The unprecedented investments in energy upgrades announced Dec. 2 as part of the presidential Better Buildings Challenge initiative will reinvigorate the economy, put Americans back to work on energy-saving retrofit projects, and build on the Clinton Global Initiative's work last June with the AFL-CIO, the AFT, a broad coalition of public sector unions, and the Building and Construction Trades Department of the AFL-CIO.
The investment commitments, which are part of the Better Buildings Challenge initiative launched earlier this year to spur job creation by harnessing private sector investment in energy upgrades in commercial and industrial buildings, were unveiled at a White House roundtable event featuring President Barack Obama, former President Bill Clinton, AFT president Randi Weingarten, corporate executives and university presidents. The challenge calls on chief executive officers, university presidents, and state and local leaders to invest in energy-saving upgrades on commercial buildings.
At the White House event, the labor movement committed to work to invest $150 million in energy-efficient retrofit projects in the coming months.
President Obama announced that nearly $4 billion of investments have been committed already, including $2 billion by workers' pension funds, CEOs, mayors and university presidents for energy-saving upgrades. This builds on 14 private sector commitments announced at the Clinton Global Initiative conference in June, including the labor movement's aim to invest $10 billion in pension fund assets in job-creating infrastructure projects over the next five years.
"The Better Buildings initiative has all the right components to make a real difference—it will create profitable investment opportunities for worker pension funds, create badly needed good jobs, increase America's competitiveness around energy savings, and address the dangers of climate change," says AFL-CIO President Richard Trumka.
"This is about smart investments in America's future," Weingarten said at the White House event. "The initiative is a win-win-win. It puts skilled laborers back to work on projects that will cut energy bills and pollution, reduce our dependency on foreign oil and create tens of thousands of new jobs. It's exactly what America needs now to strengthen our economy."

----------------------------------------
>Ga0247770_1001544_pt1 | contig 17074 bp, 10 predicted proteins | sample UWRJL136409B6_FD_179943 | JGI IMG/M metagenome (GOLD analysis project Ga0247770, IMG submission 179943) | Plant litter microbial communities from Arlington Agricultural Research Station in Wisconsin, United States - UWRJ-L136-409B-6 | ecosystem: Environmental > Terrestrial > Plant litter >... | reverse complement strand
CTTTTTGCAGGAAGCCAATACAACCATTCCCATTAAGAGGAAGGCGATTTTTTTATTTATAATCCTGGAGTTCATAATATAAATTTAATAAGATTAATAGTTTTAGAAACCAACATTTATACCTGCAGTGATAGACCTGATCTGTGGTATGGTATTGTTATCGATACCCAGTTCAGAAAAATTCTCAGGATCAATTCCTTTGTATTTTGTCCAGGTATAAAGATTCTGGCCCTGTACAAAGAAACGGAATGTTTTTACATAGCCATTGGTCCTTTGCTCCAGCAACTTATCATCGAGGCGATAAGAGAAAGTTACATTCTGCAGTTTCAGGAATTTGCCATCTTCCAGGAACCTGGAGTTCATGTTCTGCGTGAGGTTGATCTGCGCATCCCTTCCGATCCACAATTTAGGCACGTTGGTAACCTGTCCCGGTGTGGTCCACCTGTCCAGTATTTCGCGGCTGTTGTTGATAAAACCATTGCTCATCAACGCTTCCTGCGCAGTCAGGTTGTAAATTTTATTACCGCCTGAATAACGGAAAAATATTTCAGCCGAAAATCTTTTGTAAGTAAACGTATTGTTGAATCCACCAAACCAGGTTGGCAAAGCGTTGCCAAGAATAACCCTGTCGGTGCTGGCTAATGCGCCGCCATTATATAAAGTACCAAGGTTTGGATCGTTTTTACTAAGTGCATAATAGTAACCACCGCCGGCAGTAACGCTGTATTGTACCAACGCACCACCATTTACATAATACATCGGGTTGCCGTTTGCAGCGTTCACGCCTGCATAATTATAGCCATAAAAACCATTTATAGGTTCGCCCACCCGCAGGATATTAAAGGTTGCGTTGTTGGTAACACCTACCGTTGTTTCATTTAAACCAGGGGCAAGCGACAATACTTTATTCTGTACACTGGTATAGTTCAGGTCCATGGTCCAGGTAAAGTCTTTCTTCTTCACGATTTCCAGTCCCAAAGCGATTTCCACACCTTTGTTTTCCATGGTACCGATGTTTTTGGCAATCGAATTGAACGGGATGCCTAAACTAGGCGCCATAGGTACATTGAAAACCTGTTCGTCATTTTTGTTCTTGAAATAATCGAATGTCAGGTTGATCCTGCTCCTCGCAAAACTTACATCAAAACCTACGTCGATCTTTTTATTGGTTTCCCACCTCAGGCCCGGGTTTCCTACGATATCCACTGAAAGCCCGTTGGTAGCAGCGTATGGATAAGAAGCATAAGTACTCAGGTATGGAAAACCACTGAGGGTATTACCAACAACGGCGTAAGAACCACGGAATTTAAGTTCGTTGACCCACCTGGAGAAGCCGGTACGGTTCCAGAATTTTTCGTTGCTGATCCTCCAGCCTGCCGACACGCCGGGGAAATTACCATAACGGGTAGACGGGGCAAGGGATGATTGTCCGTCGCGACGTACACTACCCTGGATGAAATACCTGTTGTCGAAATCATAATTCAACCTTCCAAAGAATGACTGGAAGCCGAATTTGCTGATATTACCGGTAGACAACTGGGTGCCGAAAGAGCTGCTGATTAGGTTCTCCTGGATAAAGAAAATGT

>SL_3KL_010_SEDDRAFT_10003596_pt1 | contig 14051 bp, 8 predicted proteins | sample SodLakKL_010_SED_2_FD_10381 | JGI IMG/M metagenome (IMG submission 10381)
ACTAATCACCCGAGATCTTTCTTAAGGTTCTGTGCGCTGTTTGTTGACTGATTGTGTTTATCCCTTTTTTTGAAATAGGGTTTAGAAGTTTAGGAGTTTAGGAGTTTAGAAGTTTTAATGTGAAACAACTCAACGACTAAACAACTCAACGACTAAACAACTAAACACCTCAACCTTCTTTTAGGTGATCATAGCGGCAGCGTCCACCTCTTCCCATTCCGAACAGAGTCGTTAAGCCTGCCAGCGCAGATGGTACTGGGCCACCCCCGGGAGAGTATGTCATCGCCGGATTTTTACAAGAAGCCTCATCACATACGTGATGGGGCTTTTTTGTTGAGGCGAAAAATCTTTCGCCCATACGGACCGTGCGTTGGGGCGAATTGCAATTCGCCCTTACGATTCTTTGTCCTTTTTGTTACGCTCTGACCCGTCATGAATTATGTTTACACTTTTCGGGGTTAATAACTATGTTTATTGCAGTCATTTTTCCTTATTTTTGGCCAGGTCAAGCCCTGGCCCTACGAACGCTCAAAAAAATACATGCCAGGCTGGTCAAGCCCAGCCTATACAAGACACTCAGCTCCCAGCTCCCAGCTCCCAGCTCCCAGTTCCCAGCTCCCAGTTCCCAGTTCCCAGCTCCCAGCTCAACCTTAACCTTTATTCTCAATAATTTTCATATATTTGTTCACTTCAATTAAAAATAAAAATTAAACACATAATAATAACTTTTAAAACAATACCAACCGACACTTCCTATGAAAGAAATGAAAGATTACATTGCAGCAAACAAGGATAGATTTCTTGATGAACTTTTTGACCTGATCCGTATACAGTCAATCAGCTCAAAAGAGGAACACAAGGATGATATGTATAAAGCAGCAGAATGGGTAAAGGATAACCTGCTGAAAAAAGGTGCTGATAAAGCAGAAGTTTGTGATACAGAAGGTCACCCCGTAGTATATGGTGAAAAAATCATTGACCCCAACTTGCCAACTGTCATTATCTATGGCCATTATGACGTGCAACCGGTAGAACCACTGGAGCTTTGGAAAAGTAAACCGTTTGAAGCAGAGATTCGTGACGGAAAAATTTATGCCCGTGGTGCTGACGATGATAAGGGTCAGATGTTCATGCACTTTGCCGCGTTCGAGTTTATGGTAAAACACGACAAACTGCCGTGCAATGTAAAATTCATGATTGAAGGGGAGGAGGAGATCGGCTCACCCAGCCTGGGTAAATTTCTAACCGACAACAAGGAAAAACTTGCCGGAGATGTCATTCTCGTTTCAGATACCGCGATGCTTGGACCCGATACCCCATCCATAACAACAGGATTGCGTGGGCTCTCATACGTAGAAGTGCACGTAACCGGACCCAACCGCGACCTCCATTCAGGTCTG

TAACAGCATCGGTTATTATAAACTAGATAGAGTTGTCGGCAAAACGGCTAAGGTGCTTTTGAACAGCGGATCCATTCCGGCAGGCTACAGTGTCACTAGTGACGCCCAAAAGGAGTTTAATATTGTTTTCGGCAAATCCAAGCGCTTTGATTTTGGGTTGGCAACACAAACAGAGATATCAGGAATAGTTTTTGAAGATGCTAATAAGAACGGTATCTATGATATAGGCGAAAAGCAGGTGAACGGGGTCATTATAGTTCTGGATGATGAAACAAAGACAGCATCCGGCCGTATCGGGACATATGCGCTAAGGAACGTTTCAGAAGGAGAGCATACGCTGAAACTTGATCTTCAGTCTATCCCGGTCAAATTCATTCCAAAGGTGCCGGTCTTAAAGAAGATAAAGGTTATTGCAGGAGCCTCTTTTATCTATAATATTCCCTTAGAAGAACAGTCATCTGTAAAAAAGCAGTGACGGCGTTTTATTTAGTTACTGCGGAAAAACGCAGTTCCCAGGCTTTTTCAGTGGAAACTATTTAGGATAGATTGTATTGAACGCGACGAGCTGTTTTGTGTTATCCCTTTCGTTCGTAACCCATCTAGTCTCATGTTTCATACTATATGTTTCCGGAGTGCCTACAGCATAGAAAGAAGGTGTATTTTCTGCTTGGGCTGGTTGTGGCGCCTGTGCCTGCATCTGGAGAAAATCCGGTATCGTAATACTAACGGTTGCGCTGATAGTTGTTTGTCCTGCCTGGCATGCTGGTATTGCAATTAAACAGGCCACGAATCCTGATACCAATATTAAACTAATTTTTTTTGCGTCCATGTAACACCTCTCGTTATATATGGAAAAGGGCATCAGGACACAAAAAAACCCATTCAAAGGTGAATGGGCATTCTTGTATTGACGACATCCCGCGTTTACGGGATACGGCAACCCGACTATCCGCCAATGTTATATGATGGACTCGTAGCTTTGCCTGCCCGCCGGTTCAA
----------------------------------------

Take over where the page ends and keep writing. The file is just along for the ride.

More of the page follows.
The Building and Construction Trades Department of the AFL-CIO says the initiative will have a profound impact on the U.S. construction industry, which is suffering a 14 percent unemployment rate nationwide, by providing apprenticeships and jobs.
"It will create much-needed pathways for Americans to gain access to job and career training while making great strides to address our critical energy and environmental challenges," says Mark H. Ayers, president of the Building and Construction Trades Department.
The AFT has been retrofitting its headquarters building in Washington, D.C., to become LEED Silver certified, and the AFL-CIO has committed to a Better Buildings Challenge retrofit of its headquarters, expected to reduce energy consumption by 20 percent.
"We not only are asking others to commit to energy-saving retrofits, but we're also doing it ourselves," Weingarten says.
Over the past year, the AFL-CIO, AFT and BCTD have been working with a broad coalition of pension funds, money managers, public officials and employers to focus investment in our nation's infrastructure projects, with a particular emphasis on energy-efficient retrofits.
The AFL-CIO has exceeded its initial Clinton Global Initiative commitment of working with existing real estate-focused investment funds to invest between $10 million and $20 million of additional capital in energy-efficient retrofits of commercial, industrial, institutional and public buildings over the next six months. Read the full release here. [AFT/AFL-CIO press release]
December 2, 2011